The results of the recent midterms seem to put to bed some common assumptions about U.S. politics.
As the dust settles on the 2018 Midterm Elections, I noticed two interesting things that raise questions about what we’ve come to take for granted in politics.
1) That protest movements achieve something. When I was younger, I used to love a good protest. Fondly recalling their own “Days of Rage” in the 1960s and ’70s, university professors in particular have encouraged campus activism, which in turn spread elsewhere. It makes you feel good. It makes you feel like you’re part of something bigger than yourself—a grand statement that you will not sit idly by and allow something outrageous to continue.
But do they actually work here in the United States, especially when the only outrage is over losing an election? In 2010 Scott Walker, a Republican, was elected governor of Wisconsin. Wisconsin, like Illinois, is divided between large cities, which tend to be very liberal, and geographically large but underpopulated rural areas, which tend to be very conservative. Governor Walker did as promised and limited the collective bargaining powers of Wisconsin public employees. The left lost its mind.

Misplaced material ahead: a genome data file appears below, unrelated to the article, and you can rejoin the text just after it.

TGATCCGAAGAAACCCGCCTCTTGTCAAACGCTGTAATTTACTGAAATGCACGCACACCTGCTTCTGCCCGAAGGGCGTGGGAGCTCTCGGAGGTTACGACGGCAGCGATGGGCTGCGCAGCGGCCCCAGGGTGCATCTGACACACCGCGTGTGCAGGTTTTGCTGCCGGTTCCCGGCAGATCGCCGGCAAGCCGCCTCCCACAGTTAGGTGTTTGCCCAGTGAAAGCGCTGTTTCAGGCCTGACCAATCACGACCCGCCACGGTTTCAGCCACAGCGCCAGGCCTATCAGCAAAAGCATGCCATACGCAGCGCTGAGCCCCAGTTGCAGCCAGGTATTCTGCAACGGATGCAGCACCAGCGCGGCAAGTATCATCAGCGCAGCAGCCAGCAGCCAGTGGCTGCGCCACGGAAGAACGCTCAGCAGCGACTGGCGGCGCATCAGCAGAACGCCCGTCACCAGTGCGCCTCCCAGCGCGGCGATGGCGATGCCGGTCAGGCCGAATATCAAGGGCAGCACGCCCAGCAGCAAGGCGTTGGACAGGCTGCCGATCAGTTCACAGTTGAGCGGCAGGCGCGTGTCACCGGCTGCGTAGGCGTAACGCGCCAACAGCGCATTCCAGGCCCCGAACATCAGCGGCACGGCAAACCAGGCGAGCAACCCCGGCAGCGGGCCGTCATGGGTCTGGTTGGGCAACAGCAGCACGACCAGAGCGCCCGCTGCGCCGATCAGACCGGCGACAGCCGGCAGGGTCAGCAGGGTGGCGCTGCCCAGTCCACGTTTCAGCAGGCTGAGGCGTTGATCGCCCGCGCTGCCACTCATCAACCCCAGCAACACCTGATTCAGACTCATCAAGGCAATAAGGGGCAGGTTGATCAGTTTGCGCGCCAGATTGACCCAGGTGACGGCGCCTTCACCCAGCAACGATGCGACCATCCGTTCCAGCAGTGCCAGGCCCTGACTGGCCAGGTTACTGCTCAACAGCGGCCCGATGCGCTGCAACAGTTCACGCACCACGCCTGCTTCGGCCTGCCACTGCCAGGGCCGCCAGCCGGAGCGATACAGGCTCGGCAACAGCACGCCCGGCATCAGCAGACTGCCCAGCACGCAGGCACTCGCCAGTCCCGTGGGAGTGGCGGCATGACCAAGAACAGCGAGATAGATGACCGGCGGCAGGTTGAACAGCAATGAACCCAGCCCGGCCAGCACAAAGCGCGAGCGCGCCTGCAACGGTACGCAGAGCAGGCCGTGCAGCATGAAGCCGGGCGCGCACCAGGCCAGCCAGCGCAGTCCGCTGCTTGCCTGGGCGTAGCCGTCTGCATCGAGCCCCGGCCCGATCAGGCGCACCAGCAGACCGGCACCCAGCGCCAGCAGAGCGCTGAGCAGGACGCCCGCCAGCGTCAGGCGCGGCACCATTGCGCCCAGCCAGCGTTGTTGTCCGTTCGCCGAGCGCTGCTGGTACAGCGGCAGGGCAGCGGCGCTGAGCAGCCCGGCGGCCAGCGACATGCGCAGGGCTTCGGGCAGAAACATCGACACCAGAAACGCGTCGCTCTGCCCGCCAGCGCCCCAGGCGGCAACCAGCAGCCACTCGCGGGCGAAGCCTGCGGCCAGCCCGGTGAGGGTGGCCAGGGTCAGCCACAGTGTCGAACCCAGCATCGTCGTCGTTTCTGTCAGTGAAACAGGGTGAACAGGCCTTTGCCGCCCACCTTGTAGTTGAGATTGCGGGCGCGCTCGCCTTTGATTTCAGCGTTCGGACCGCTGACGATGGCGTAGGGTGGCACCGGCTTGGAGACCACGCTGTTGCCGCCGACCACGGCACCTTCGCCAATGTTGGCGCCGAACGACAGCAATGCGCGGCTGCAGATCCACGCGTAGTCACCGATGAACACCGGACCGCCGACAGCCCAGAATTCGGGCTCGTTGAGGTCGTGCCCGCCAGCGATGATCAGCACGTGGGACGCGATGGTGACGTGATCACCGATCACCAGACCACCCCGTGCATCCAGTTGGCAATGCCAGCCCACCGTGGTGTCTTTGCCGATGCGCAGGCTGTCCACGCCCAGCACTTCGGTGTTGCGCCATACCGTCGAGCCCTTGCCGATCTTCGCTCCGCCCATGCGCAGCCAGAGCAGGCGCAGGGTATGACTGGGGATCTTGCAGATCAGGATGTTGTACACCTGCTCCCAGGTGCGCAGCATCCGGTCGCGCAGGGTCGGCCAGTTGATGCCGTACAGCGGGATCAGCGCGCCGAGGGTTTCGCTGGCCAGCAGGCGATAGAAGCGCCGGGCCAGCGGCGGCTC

Massive protests erupted in the state capitol, Madison. I was there, on March 12, 2011 (see picture above). Thousands of angry people stood in the cold screaming and holding signs and walking around in a circle. They launched a recall effort in 2012, which ultimately failed when Walker won again. Now, six years later, Governor Walker was removed from office not by hand-wringing and carrying on, but at the ballot box when Democrats ran an appealing candidate with a message that resonated with voters.
That’s how you affect change in the United States. That’s the beauty of our political system. We have a chance to change our public officials through regularly-held elections. If you make a compelling argument, you can appeal to enough voters and have a chance to implement your agenda.Continue reading “Two Takeaways from the 2018 Midterm Elections”